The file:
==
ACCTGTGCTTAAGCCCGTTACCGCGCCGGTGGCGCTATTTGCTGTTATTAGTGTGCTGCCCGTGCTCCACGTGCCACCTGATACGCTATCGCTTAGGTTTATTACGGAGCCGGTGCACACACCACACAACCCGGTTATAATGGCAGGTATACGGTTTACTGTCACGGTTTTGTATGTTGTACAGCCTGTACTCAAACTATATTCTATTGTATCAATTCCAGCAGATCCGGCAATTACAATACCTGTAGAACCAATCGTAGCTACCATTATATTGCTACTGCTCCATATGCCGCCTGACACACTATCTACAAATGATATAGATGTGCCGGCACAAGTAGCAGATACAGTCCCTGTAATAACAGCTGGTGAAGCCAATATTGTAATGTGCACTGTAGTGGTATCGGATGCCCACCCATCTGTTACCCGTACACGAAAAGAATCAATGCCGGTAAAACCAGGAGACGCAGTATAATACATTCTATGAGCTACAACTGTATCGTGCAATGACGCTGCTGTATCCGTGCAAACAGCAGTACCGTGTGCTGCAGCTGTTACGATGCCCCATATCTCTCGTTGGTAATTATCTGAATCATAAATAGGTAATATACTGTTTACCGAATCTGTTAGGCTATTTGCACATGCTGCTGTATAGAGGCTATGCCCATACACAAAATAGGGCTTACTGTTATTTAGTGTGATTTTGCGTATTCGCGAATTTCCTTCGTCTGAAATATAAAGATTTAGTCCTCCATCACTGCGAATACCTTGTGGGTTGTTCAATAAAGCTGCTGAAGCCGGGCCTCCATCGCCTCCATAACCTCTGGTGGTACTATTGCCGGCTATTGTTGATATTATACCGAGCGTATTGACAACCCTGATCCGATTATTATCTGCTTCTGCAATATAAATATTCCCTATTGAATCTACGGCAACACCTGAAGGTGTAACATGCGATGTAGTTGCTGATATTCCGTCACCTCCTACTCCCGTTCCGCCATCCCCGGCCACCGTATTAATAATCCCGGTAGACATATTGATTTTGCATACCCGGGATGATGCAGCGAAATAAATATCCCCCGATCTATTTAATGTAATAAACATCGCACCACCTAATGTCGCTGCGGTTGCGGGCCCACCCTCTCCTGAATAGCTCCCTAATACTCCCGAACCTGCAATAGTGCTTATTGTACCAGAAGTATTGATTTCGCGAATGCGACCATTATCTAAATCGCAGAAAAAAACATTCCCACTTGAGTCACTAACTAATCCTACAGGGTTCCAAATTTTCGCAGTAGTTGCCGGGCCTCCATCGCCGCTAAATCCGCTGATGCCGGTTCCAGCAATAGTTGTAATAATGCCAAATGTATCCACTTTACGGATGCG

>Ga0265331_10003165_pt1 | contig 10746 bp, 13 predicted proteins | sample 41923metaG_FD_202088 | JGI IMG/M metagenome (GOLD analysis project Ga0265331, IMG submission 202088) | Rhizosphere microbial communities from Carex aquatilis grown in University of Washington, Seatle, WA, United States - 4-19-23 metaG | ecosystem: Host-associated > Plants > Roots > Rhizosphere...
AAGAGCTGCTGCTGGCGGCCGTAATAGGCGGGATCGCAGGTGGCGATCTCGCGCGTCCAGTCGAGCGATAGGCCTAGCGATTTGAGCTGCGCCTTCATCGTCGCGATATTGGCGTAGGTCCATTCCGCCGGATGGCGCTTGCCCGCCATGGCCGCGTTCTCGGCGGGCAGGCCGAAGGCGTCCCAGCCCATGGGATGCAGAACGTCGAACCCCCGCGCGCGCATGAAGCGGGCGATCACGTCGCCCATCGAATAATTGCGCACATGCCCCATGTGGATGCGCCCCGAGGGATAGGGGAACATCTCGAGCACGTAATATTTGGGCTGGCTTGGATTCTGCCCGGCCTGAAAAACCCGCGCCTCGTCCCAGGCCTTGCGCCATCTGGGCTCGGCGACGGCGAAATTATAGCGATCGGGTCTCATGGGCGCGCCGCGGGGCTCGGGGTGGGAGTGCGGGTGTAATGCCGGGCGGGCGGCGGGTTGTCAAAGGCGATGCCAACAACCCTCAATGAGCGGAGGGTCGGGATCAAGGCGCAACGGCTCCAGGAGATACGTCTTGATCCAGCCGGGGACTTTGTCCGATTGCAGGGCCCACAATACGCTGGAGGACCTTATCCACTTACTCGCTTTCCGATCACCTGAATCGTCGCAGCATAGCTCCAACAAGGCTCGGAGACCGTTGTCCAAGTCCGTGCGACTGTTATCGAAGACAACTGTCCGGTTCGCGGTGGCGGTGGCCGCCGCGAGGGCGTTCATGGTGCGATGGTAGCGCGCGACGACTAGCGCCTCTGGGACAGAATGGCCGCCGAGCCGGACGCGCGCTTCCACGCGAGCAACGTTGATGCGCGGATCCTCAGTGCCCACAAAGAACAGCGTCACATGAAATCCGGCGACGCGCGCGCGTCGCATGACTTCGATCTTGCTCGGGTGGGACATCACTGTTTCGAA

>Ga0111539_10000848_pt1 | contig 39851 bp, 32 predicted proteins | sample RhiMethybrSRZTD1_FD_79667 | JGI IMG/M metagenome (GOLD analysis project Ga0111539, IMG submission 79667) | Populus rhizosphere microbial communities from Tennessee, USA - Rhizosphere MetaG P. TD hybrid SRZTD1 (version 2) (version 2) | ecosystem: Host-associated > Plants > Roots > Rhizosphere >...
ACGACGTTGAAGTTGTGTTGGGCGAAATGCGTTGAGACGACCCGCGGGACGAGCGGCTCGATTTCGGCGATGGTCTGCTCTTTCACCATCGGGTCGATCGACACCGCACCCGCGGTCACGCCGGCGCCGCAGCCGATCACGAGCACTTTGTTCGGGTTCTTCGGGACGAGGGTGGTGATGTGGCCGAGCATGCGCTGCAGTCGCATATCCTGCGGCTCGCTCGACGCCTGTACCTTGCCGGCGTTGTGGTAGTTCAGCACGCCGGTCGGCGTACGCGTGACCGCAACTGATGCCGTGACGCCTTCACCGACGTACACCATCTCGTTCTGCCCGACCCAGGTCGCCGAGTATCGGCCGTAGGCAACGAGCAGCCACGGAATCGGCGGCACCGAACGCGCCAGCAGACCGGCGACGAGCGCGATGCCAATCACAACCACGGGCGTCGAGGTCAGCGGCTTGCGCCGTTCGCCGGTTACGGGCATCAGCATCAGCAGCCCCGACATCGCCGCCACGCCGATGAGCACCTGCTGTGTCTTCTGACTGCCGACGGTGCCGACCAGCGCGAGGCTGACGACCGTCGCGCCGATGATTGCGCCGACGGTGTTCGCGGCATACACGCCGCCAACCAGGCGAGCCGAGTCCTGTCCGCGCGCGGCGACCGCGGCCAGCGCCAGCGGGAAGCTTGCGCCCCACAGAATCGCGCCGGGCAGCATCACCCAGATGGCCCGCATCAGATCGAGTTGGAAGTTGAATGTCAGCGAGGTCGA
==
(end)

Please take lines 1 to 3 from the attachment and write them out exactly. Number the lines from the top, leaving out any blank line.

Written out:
ACCTGTGCTTAAGCCCGTTACCGCGCCGGTGGCGCTATTTGCTGTTATTAGTGTGCTGCCCGTGCTCCACGTGCCACCTGATACGCTATCGCTTAGGTTTATTACGGAGCCGGTGCACACACCACACAACCCGGTTATAATGGCAGGTATACGGTTTACTGTCACGGTTTTGTATGTTGTACAGCCTGTACTCAAACTATATTCTATTGTATCAATTCCAGCAGATCCGGCAATTACAATACCTGTAGAACCAATCGTAGCTACCATTATATTGCTACTGCTCCATATGCCGCCTGACACACTATCTACAAATGATATAGATGTGCCGGCACAAGTAGCAGATACAGTCCCTGTAATAACAGCTGGTGAAGCCAATATTGTAATGTGCACTGTAGTGGTATCGGATGCCCACCCATCTGTTACCCGTACACGAAAAGAATCAATGCCGGTAAAACCAGGAGACGCAGTATAATACATTCTATGAGCTACAACTGTATCGTGCAATGACGCTGCTGTATCCGTGCAAACAGCAGTACCGTGTGCTGCAGCTGTTACGATGCCCCATATCTCTCGTTGGTAATTATCTGAATCATAAATAGGTAATATACTGTTTACCGAATCTGTTAGGCTATTTGCACATGCTGCTGTATAGAGGCTATGCCCATACACAAAATAGGGCTTACTGTTATTTAGTGTGATTTTGCGTATTCGCGAATTTCCTTCGTCTGAAATATAAAGATTTAGTCCTCCATCACTGCGAATACCTTGTGGGTTGTTCAATAAAGCTGCTGAAGCCGGGCCTCCATCGCCTCCATAACCTCTGGTGGTACTATTGCCGGCTATTGTTGATATTATACCGAGCGTATTGACAACCCTGATCCGATTATTATCTGCTTCTGCAATATAAATATTCCCTATTGAATCTACGGCAACACCTGAAGGTGTAACATGCGATGTAGTTGCTGATATTCCGTCACCTCCTACTCCCGTTCCGCCATCCCCGGCCACCGTATTAATAATCCCGGTAGACATATTGATTTTGCATACCCGGGATGATGCAGCGAAATAAATATCCCCCGATCTATTTAATGTAATAAACATCGCACCACCTAATGTCGCTGCGGTTGCGGGCCCACCCTCTCCTGAATAGCTCCCTAATACTCCCGAACCTGCAATAGTGCTTATTGTACCAGAAGTATTGATTTCGCGAATGCGACCATTATCTAAATCGCAGAAAAAAACATTCCCACTTGAGTCACTAACTAATCCTACAGGGTTCCAAATTTTCGCAGTAGTTGCCGGGCCTCCATCGCCGCTAAATCCGCTGATGCCGGTTCCAGCAATAGTTGTAATAATGCCAAATGTATCCACTTTACGGATGCG

>Ga0265331_10003165_pt1 | contig 10746 bp, 13 predicted proteins | sample 41923metaG_FD_202088 | JGI IMG/M metagenome (GOLD analysis project Ga0265331, IMG submission 202088) | Rhizosphere microbial communities from Carex aquatilis grown in University of Washington, Seatle, WA, United States - 4-19-23 metaG | ecosystem: Host-associated > Plants > Roots > Rhizosphere...
AAGAGCTGCTGCTGGCGGCCGTAATAGGCGGGATCGCAGGTGGCGATCTCGCGCGTCCAGTCGAGCGATAGGCCTAGCGATTTGAGCTGCGCCTTCATCGTCGCGATATTGGCGTAGGTCCATTCCGCCGGATGGCGCTTGCCCGCCATGGCCGCGTTCTCGGCGGGCAGGCCGAAGGCGTCCCAGCCCATGGGATGCAGAACGTCGAACCCCCGCGCGCGCATGAAGCGGGCGATCACGTCGCCCATCGAATAATTGCGCACATGCCCCATGTGGATGCGCCCCGAGGGATAGGGGAACATCTCGAGCACGTAATATTTGGGCTGGCTTGGATTCTGCCCGGCCTGAAAAACCCGCGCCTCGTCCCAGGCCTTGCGCCATCTGGGCTCGGCGACGGCGAAATTATAGCGATCGGGTCTCATGGGCGCGCCGCGGGGCTCGGGGTGGGAGTGCGGGTGTAATGCCGGGCGGGCGGCGGGTTGTCAAAGGCGATGCCAACAACCCTCAATGAGCGGAGGGTCGGGATCAAGGCGCAACGGCTCCAGGAGATACGTCTTGATCCAGCCGGGGACTTTGTCCGATTGCAGGGCCCACAATACGCTGGAGGACCTTATCCACTTACTCGCTTTCCGATCACCTGAATCGTCGCAGCATAGCTCCAACAAGGCTCGGAGACCGTTGTCCAAGTCCGTGCGACTGTTATCGAAGACAACTGTCCGGTTCGCGGTGGCGGTGGCCGCCGCGAGGGCGTTCATGGTGCGATGGTAGCGCGCGACGACTAGCGCCTCTGGGACAGAATGGCCGCCGAGCCGGACGCGCGCTTCCACGCGAGCAACGTTGATGCGCGGATCCTCAGTGCCCACAAAGAACAGCGTCACATGAAATCCGGCGACGCGCGCGCGTCGCATGACTTCGATCTTGCTCGGGTGGGACATCACTGTTTCGAA